There’s a seldom-discussed trick to building relationships that last. They’re called “bids” and they’re a couple’s secret weapon against waning love.
One of the most crucial ways to connect and be present in a relationship is by meeting your partner’s “bids” for attention.
As humans, we all have a need to feel loved and valued, especially in a relationship. Bids are simply a way we meet our needs for connection and attention with each other. You likely use and respond to bids every day, but had no idea there was a word for it, or a science behind it. Understanding how to recognize and respond to bids is a simple, yet powerful way to help you build a healthy, mindful, loving relationship.
The concept of bids was first identified by Drs. John and Julie Gottman, psychologists and researchers (and a happily married couple) who have been studying and treating thousands of couples over the years. What the Gottmans have learned from their research is couples who know how to recognize and respond to bids in positive ways are able to maintain their relationships over time. The lack of this ability becomes a significant predictor of divorce.
The bottom line is, how you pay attention to your partner is more important than what you say.
Bids consist of verbal and non-verbal gestures or statements that attempt to connect two people.
Verbal bids include: opinions, invitations, feelings, thoughts, or observations. They sound like: How was your day?; How do I look in this dress?; I had a great day!; Will you help me clean the dishes?
Non-verbal bids involve facial expressions, vocalizations like “uh-huh,” an affectionate touch, or gestures like pointing or waving.
When your partner makes a bid for your attention, there are basically three different ways to respond:
1. Turning toward a bid gives your partner the message: You’re important, I accept you, I hear you.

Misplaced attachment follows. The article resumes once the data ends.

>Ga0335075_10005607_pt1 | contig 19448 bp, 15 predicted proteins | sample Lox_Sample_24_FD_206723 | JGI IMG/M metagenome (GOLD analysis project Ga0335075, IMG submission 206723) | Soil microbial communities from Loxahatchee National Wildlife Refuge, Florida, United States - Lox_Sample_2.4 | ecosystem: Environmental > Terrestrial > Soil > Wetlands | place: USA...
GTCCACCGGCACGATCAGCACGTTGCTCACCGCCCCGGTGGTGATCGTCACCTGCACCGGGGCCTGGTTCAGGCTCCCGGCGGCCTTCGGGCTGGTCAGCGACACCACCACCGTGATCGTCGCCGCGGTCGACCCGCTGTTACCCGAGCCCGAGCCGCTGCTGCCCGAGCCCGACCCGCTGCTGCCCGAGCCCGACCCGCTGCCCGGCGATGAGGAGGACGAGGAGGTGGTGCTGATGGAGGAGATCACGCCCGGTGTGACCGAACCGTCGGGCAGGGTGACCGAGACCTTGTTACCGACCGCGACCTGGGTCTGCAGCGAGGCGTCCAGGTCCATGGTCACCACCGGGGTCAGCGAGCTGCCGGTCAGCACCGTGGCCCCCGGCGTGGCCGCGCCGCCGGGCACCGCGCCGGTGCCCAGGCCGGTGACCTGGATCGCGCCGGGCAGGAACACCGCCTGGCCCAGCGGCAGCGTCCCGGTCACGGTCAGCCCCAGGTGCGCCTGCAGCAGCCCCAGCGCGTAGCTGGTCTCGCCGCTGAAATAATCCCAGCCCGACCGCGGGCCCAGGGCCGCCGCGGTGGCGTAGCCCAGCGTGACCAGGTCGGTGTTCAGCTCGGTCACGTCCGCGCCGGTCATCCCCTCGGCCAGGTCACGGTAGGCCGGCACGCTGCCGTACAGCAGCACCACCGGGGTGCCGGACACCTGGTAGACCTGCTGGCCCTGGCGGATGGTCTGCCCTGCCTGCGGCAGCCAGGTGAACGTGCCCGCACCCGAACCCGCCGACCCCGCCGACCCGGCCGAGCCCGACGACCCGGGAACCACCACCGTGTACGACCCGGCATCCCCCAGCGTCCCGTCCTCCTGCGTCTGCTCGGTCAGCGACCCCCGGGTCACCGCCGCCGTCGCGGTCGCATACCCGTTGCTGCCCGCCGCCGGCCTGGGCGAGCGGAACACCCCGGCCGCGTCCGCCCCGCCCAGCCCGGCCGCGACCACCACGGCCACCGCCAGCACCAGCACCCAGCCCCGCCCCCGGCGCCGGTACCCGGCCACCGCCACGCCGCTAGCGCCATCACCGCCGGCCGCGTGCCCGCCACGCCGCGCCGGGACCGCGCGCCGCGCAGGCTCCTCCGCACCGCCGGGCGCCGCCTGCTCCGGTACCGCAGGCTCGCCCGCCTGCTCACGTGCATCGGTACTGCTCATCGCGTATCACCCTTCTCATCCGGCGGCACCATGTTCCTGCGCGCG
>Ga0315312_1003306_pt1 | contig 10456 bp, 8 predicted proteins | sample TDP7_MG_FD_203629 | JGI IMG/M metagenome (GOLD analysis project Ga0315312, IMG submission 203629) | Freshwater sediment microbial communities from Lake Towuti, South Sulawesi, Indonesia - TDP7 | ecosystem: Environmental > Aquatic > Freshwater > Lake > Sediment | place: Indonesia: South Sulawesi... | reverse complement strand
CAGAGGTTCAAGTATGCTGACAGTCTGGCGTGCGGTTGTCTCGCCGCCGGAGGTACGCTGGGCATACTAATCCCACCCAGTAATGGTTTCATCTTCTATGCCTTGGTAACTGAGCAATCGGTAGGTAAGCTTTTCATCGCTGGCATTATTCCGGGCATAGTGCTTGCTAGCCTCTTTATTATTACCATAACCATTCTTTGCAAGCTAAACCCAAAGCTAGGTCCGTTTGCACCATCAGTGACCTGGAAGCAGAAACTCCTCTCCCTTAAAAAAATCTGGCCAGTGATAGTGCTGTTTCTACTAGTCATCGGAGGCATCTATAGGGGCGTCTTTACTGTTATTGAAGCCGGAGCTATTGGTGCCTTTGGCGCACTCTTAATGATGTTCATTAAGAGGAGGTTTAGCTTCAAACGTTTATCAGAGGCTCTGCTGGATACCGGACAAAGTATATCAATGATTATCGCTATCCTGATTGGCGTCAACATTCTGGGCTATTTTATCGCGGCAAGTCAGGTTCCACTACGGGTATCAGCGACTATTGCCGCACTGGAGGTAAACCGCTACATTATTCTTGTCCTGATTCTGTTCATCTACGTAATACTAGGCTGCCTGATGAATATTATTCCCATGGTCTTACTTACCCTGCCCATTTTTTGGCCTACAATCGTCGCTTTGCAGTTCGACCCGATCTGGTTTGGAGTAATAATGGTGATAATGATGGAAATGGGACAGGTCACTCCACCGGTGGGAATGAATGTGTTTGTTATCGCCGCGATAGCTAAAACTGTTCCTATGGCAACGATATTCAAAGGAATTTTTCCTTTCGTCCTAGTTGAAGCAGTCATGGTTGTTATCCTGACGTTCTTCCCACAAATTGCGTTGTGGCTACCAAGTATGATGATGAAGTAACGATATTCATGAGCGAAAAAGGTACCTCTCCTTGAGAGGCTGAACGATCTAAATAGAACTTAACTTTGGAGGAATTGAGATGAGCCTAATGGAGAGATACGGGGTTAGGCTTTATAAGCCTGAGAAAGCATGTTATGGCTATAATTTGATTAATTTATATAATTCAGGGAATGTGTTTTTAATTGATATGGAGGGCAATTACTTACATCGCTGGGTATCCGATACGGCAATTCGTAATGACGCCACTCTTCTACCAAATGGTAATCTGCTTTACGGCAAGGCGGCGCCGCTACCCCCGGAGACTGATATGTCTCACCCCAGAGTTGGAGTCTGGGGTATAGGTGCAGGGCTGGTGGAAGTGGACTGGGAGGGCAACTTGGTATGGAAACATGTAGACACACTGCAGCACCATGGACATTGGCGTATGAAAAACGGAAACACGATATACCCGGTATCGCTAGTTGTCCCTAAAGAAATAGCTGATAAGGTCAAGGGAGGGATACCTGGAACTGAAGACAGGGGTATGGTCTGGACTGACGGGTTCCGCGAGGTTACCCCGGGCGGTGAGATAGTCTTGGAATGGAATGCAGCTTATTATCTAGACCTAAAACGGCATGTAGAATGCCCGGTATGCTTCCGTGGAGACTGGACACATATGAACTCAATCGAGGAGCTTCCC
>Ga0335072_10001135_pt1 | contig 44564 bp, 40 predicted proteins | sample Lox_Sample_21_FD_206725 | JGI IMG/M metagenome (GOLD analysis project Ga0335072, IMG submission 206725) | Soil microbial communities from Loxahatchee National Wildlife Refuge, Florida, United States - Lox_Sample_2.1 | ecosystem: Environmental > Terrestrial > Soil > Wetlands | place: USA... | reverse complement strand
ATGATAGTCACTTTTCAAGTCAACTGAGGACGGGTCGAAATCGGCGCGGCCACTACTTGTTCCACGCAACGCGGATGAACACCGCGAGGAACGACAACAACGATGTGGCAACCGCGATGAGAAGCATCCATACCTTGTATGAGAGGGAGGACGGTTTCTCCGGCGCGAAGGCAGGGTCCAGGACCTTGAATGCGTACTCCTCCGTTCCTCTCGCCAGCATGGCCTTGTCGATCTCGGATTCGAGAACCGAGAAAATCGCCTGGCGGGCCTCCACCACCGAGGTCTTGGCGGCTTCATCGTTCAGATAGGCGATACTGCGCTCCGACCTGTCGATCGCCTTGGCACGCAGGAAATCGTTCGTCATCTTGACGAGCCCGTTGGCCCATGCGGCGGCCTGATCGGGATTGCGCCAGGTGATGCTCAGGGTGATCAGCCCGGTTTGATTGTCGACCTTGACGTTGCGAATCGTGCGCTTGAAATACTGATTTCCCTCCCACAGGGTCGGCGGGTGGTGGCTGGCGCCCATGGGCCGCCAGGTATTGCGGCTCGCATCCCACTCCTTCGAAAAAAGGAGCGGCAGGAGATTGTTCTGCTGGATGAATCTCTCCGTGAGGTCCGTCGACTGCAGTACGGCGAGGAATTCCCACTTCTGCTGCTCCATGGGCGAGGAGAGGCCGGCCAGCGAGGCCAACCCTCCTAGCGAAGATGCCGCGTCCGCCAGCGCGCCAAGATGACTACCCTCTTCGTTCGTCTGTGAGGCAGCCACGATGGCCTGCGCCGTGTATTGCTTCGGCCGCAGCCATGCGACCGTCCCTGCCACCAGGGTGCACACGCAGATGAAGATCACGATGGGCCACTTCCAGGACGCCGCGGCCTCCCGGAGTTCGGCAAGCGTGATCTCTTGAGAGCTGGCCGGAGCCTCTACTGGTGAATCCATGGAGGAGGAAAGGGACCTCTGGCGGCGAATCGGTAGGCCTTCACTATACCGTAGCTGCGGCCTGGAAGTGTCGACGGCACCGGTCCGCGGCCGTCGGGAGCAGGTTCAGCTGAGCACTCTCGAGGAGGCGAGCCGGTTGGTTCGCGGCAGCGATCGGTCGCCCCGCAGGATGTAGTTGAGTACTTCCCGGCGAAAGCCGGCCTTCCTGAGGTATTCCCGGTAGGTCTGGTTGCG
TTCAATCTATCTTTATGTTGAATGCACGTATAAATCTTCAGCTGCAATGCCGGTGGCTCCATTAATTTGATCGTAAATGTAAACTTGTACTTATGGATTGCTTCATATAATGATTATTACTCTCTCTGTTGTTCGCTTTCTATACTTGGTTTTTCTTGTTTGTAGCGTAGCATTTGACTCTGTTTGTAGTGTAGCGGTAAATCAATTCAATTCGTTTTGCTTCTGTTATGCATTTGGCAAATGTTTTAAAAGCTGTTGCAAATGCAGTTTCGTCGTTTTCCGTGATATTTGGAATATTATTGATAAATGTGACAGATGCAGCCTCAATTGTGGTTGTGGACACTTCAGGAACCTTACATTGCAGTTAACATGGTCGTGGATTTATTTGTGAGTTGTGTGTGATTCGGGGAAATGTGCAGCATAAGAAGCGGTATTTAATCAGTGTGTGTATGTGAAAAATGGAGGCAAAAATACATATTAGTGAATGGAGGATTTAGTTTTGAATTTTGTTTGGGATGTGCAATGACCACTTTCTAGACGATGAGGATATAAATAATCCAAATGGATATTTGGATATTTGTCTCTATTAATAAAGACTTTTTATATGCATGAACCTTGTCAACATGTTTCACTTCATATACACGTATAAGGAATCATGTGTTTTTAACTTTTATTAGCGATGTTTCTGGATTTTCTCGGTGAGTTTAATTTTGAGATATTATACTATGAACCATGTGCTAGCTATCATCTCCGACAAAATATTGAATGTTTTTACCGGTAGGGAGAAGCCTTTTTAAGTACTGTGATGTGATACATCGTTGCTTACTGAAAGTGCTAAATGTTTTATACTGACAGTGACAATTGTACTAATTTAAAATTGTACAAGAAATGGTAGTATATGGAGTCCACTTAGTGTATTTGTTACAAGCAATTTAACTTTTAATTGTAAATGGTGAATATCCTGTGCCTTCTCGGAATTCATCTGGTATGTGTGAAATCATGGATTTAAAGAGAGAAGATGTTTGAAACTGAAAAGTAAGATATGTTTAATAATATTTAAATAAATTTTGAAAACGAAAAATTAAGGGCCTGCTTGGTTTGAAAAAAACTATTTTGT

An example would be when your partner says “I had a great day at work!” Your response is, “That’s great! What happened?” These types of positive responses fill the emotional bank account between two people over time. Trust and respect become the foundation of the relationship.
2. Turning away from a bid gives the message: I’ve got more important things to do, you’re not important.
This usually happens because someone is distracted, and is not usually purposeful. An example is when you’re surfing the internet, and you either don’t hear your partner, or you completely ignore a statement of “I had the best day at work!” This type of response erodes the foundation of trust and respect over time.
3. Turning against a bid gives the message: Your need for attention makes me angry, I don’t respect you, I don’t value you.
This often sounds like criticism, defensiveness, put downs, and insults. An example would be your response to the comment “I had a great day at work!” with, “I don’t care how your day was!” This is the most damaging type of bid, as it clearly leads to hurt and resentment in a relationship.
So the question is, how can you be more mindful of your partner’s bids and begin building a healthy relationship from the start?
When you are listening to your partner, without the distraction of technology, TV, or some other task, you will increase your ability to notice and respond to bids. Even when you’re tired at the end of your day, or busy with something else, it is vital to make efforts to respond when your partner makes an attempt to connect with you.
Use open ended questions and listen to the responses.
If you don’t know how to respond to something your partner said, an easy answer is: “tell me about it.” An open-ended question allows your partner to talk in detail about something, which helps a person feel supported and important. Sometimes bids can be full of emotion or too much content—you may have no idea how to respond—so this technique helps by just allowing your partner to openly talk. You don’t always have to know the answer or solve the problem.
If you’re intent on creating an incredible, connected relationship, where you can love and feel loved, make your partner feel like a priority. Even if you have to take a minute before you respond to something, acknowledge it. Kindly, gently, lovingly say “I really want to hear what you have to say, can you give me a minute so I can give you my full attention?” Remember, it is how you pay attention that matters, more than what you say.
Love and relationships can sometimes be complicated, but bidding is a simple tool that can help build a strong foundation of love, trust, and respect in your relationship.
If you want to learn more about bids, The Relationship Cure, by Dr. Gottman, is an excellent resource.